Update, 3/21/10: Late Friday night NCLR announced that they had officially changed their position and are now supporting the healthcare bill. The group cited "significant improvements." Yesterday, the National Council of La Raza (NCLR) took a bold step by opposing the long-awaited healthcare bill currently being considered by Congress. Their main gripe? The bill didn’t do enough to ensure healthcare for even documented immigrants, and failed to include language that extended healthcare to residents of Puerto Rico. “We did not support the Senate passed legislation as of yesterday [emphasis added],” Jennifer Ng’andu, Deputy Director of the Health Policy Project, told ColorLines today when reached by phone. It’s unclear if anything about the bill or La Raza’s position will change, but yesterday the group made a far stronger statement to the Huffington Post, saying that calls for the “greater good” came at the expense of the “most vulnerable communities:"
Although the Senate-passed version of the health care reform bill offers new access to health insurance to many Latinos, it bars access to health care for legal immigrants, establishes a burdensome verification system that will erect barriers to enrollment for eligible children and their families, and leaves millions of others without access to affordable coverage.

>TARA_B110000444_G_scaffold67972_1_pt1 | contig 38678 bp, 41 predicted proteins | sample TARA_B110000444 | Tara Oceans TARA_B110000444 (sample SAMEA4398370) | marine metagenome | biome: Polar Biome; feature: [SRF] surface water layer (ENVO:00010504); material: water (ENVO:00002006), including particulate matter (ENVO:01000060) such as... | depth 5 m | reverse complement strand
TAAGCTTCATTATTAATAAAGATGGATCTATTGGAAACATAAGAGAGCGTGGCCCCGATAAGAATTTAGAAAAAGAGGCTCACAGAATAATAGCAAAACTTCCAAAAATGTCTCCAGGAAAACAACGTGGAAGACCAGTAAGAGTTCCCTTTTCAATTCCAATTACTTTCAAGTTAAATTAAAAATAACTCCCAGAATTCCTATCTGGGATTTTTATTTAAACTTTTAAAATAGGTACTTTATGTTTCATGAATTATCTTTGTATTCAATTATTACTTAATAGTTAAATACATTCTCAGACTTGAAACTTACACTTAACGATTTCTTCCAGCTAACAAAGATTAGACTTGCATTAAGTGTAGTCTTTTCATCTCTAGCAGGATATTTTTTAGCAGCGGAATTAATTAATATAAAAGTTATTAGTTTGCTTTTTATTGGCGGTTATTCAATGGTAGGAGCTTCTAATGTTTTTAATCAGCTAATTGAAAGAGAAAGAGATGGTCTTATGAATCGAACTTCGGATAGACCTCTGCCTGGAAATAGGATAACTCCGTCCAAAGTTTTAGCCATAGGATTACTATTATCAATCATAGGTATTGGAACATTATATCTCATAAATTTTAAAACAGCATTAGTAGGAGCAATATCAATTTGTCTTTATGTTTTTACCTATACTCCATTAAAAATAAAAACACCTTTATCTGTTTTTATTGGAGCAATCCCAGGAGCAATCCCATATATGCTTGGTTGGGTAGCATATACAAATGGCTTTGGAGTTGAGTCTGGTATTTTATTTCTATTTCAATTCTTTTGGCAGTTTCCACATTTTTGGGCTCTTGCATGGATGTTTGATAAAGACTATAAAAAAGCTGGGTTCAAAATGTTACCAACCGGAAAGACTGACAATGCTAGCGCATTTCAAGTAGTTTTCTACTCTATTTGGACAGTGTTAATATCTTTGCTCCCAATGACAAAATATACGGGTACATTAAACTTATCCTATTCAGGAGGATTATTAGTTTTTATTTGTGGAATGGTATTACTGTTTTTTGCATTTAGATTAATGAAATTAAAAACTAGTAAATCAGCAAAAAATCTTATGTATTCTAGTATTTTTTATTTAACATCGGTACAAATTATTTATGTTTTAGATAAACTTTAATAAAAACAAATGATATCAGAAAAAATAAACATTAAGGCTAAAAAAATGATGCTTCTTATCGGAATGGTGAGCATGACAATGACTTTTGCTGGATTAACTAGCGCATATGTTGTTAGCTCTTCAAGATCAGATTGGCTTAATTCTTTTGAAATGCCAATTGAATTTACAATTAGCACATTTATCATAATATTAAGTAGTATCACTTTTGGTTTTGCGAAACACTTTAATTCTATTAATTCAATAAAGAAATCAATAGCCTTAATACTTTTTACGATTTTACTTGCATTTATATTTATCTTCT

While Democratic lawmakers have been pushing especially hard this week to garner enough support for their bill, NCLR’s opposition could complicate the White House’s effort to hold the votes of members of the Congressional Hispanic Caucus. Earlier this week, Rep. Luis Gutierrez was against the bill before he was for it. Gutierrez, who chairs the caucus’ immigration task force, announced yesterday that he’d switched his vote to a yes. Although NCLR’s opposition may be seen by some as a symbolic step in the right direction on immigration and healthcare reform, others may disagree. While criticizing Rep. Artur Davis’ (D-Ala) vote against the healthcare bill on Wednesday night, Rev. Jesse Jackson said, “You can’t vote against healthcare and call yourself a black man.” No word yet on the status of the NCLR’s brown cards. More to come as this story unfolds.